Lawmakers to Telcos: Fix It or We Will
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SAN FRANCISCO If wireless telecommunications providers don't clean up their act, State legislators may have no choice but to bow to pressure from their constituents to regulate. A panel on wireless regulation here today focused on the tension between consumers' demands and the industry's business models.
The panel, part of the Cellular Telecommunications Industry Association (CTIA) Wireless IT and Entertainment show, held this week in San Francisco, discussed hot topics for the industry. And regulation was the hottest.
The group touched on net neutrality only briefly. Michael Small, CEO of Centennial Communications, acknowledged that the industry had brought scrutiny on itself. "Carriers were trying to arrange data to make it easy to find on the phone. We were trying to simplify it and got into a lot of trouble."
But AT&T insisted network operators needed to be able to prioritize IP traffic on their networks. "All bits are not equal," he said. "One bit is porn, another bit is heart surgery. We have to be able to manage traffic to keep everything flowing."
The biggest issue, according to Joe Atkins, a representative to the Minnesota state legislature, is whether the states should individually regulate wireless telcos. He said that while he'd just as soon keep the door closed on such legislation, the issue of contracts and early termination fees is as important to his constituency as healthcare and transportation. Consumers complain about confusing and onerous contracts that lock them into lousy service.
"People are voting a certain way based on where you stand on wireless issues," he said.
Centennial's Small and Jim Ciccone, AT&T's senior executive vice president for external affairs, made their case against regulation.
"Are we going to be treated as a regulated utility?" Small asked. "Power plant efficiency hasn't improved in 50 years, because we've regulated it at the status quo. You'll hurt America."
Subjecting telcos to 50 different sets of regulations would be too expensive and onerous, and very damaging to the industry, Ciccone said. Furthermore, he said such regulation would ultimately hurt consumers by driving prices up.
"Too often, policy has been put in place where the cost of mandates get hidden from consumers," he said.
For example, the FCC's E911 rules required wireless companies to provide the same kind of location information already available to emergency services personnel when someone makes a 911 call from a landline.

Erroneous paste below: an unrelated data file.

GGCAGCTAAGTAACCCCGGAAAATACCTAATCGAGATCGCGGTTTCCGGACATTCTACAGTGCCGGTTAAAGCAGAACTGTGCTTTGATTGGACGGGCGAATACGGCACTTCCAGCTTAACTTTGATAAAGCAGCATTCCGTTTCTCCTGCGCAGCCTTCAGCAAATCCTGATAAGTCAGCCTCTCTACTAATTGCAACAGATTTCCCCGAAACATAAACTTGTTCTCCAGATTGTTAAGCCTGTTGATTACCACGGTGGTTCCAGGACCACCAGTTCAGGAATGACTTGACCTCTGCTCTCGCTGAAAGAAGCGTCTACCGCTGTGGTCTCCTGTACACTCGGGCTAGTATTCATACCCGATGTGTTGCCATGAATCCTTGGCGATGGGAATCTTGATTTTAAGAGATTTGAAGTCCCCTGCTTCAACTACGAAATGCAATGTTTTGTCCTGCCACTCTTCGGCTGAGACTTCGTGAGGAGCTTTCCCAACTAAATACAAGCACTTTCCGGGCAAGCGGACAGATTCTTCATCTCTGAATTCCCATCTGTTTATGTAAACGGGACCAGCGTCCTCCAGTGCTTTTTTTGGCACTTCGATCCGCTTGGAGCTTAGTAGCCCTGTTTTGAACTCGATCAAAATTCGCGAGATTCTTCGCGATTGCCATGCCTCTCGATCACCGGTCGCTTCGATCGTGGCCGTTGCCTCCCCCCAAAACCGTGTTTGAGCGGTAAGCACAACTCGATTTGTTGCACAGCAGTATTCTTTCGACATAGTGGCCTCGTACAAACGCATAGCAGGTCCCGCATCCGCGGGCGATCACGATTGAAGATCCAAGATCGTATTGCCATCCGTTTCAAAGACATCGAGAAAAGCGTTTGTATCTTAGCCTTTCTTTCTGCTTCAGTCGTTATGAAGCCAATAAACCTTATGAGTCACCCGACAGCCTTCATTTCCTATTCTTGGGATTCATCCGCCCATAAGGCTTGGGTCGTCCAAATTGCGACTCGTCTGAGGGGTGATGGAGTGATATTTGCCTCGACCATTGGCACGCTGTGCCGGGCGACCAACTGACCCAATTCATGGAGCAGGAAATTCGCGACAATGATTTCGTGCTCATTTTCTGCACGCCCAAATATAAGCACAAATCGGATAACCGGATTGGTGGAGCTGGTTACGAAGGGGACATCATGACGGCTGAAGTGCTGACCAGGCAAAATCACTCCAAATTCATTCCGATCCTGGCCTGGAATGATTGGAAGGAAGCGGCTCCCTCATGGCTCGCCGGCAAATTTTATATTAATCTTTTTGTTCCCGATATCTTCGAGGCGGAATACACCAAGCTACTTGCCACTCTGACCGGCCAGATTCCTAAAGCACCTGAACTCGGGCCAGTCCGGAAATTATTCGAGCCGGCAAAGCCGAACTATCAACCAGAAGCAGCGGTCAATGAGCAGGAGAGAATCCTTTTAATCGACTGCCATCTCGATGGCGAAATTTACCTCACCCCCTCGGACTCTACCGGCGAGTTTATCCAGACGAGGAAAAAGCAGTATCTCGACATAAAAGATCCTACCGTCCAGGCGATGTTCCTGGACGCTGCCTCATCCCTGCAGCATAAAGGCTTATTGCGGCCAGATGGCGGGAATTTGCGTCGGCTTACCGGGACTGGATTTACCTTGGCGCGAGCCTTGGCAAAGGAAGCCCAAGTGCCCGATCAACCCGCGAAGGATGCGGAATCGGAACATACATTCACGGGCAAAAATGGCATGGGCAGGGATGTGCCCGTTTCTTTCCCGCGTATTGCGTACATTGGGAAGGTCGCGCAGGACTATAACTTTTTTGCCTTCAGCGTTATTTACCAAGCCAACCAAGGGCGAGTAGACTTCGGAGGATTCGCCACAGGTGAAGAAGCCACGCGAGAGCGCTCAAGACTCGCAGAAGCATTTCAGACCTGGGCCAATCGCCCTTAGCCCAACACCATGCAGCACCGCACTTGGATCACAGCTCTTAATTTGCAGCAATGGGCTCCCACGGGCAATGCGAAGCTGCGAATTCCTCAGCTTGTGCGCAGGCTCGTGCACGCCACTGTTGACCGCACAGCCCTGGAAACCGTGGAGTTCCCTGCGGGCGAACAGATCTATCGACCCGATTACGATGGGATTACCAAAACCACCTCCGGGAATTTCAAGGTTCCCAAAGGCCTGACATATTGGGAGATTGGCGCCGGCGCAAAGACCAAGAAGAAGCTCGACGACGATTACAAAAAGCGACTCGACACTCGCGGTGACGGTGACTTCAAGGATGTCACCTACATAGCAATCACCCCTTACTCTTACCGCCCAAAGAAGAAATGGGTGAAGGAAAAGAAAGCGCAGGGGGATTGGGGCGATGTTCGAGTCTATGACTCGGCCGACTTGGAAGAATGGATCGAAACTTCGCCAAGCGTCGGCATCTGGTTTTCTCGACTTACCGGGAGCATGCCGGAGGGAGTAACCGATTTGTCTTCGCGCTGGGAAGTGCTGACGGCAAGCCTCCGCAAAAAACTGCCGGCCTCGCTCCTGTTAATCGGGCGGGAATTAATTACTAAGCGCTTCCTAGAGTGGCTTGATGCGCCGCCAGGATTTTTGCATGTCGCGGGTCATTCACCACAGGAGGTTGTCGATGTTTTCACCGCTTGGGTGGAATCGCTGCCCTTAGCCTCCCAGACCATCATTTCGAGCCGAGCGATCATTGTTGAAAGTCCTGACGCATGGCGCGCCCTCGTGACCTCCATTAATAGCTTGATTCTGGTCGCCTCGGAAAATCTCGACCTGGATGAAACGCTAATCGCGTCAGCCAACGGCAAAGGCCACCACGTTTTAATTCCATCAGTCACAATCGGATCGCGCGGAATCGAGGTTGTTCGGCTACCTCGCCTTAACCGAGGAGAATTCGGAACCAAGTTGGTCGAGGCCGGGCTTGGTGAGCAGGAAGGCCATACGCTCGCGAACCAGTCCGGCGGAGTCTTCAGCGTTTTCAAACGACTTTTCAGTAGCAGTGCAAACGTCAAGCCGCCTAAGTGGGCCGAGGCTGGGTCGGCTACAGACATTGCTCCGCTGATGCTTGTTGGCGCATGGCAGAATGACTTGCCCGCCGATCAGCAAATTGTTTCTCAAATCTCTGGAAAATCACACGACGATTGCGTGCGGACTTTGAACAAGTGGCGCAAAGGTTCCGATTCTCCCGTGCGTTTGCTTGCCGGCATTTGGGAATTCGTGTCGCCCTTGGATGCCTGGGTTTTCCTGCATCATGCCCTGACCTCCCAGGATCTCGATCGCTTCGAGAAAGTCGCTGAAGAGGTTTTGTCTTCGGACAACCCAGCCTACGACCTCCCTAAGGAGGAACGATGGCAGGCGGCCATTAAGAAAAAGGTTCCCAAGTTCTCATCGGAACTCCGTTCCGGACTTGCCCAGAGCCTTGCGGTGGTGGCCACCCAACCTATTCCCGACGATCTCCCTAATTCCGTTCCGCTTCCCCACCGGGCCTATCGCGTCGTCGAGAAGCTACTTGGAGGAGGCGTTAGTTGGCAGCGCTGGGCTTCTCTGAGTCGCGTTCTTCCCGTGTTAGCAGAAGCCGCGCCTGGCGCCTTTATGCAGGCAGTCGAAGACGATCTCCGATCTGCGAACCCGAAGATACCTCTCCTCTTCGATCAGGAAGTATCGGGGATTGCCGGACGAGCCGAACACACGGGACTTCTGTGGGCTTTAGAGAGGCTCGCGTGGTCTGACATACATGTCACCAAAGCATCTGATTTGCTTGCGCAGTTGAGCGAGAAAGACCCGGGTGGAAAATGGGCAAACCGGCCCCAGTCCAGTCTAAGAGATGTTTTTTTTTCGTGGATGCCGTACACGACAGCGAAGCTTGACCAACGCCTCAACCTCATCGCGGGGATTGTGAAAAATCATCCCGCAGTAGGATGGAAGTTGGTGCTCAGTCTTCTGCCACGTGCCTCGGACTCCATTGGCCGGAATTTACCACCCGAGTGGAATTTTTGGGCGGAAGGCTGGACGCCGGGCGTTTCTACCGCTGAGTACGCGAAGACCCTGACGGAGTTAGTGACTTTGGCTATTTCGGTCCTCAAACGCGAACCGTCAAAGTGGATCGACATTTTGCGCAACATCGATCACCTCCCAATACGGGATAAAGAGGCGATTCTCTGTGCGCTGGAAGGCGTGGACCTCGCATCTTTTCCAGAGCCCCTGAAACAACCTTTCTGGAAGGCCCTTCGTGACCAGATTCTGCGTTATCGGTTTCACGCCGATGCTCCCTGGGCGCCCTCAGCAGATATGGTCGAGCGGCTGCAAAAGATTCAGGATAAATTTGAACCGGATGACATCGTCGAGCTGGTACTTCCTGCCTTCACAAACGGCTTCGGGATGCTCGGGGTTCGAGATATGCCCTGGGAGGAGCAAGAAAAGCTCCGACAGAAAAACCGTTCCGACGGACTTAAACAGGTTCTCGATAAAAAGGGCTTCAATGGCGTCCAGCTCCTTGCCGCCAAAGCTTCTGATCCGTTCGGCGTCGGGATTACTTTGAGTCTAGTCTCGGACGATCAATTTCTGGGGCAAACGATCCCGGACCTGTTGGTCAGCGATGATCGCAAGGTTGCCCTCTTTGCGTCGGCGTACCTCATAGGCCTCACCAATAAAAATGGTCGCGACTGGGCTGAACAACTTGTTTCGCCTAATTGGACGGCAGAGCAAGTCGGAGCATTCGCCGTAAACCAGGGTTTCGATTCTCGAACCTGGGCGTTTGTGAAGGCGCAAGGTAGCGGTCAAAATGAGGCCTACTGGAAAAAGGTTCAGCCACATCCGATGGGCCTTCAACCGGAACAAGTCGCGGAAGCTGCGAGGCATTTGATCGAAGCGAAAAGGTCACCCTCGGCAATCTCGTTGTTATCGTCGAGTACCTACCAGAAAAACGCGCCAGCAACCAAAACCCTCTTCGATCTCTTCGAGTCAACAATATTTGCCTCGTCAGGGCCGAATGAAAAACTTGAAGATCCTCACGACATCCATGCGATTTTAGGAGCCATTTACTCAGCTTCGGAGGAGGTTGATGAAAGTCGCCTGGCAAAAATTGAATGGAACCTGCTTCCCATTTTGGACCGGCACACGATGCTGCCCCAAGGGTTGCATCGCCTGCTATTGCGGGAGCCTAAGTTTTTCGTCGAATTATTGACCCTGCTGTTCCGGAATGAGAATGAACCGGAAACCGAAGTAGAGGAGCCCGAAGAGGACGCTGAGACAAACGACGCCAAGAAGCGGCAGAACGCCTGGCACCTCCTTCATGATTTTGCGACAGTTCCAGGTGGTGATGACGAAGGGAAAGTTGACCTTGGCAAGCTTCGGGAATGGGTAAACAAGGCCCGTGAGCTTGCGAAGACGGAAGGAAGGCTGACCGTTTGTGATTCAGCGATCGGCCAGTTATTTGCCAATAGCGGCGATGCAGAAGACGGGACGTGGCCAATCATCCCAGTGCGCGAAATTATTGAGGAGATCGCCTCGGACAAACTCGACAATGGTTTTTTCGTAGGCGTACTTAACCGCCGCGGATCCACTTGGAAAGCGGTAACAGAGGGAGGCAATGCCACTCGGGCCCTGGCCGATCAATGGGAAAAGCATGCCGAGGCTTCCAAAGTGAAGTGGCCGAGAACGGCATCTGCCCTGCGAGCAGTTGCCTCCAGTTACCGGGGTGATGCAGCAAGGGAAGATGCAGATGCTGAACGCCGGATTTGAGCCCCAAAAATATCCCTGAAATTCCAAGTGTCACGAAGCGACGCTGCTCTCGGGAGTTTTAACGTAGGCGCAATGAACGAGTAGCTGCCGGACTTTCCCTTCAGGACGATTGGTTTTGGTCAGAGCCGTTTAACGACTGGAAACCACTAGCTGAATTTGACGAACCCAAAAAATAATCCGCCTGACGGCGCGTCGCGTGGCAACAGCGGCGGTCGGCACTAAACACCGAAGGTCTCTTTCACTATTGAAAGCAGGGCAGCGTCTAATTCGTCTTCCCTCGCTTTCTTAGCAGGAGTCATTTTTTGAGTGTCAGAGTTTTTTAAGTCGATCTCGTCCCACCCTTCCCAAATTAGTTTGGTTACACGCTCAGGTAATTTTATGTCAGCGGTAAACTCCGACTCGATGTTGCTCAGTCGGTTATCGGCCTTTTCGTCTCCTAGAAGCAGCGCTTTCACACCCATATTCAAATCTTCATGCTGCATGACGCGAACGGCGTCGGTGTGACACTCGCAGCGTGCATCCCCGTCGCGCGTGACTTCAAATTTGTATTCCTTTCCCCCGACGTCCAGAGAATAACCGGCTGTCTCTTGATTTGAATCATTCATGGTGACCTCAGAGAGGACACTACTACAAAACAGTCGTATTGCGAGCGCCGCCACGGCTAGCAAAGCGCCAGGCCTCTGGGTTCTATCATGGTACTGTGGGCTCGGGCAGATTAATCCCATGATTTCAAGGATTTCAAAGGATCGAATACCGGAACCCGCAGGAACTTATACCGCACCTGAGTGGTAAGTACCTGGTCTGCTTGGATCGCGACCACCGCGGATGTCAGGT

"We understand the importance of being able to locate people and help first responders, but the government assumed the existence of a technology that isn't there," Ciccone said.
Last week, AT&T CEO Randall Stephenson said that regulations are holding back faster broadband access to consumers and have stymied some of the telecom giant's decisions to invest more in infrastructure.
Carriers may feel locked in a competitive death match, but consumers see them as reaping record profits. Today, AT&T reported quarterly income of $3.1 billion, with 14.4 percent growth in wireless revenues over the same quarter a year ago.
But people have come to see cell phone service as a necessity of life, just like water and electricity, said Ron Binz, chairman of the Colorado Public Utilities Commission. "You've created your own problems with your customer service issues, and it's up to you to clean it up. You'll get unwanted incursion into your business from state legislatures if you don't."
Ciccone pointed to the highly competitive market, with 94 percent of Americans having a choice between four carriers. "In this situation, obviously because it's regarded by many people as essential, a normal complaint can become political. It requires all of us to take a deep breath and be a little patient and let the market resolve this."
Binz said that from consumers' point of view, it isn't as easy to switch carriers as it might seem. "How do you compete when a customer can't switch without paying a fee?" He added that the industry dragged its feet on number portability for a long time, making legislators and the consumers they represent less willing to let the industry sort itself out.
Still, Binz agreed with Atkins that self-regulation would be better for the industry -- if the industry would just get to it. He said, "Government has a role in making sure the industry turns out like expected. I don't think there's anything wrong that the industry can't fix, and no one wants to move to regulation for its own sake. You clean up your stuff, and you're good to go."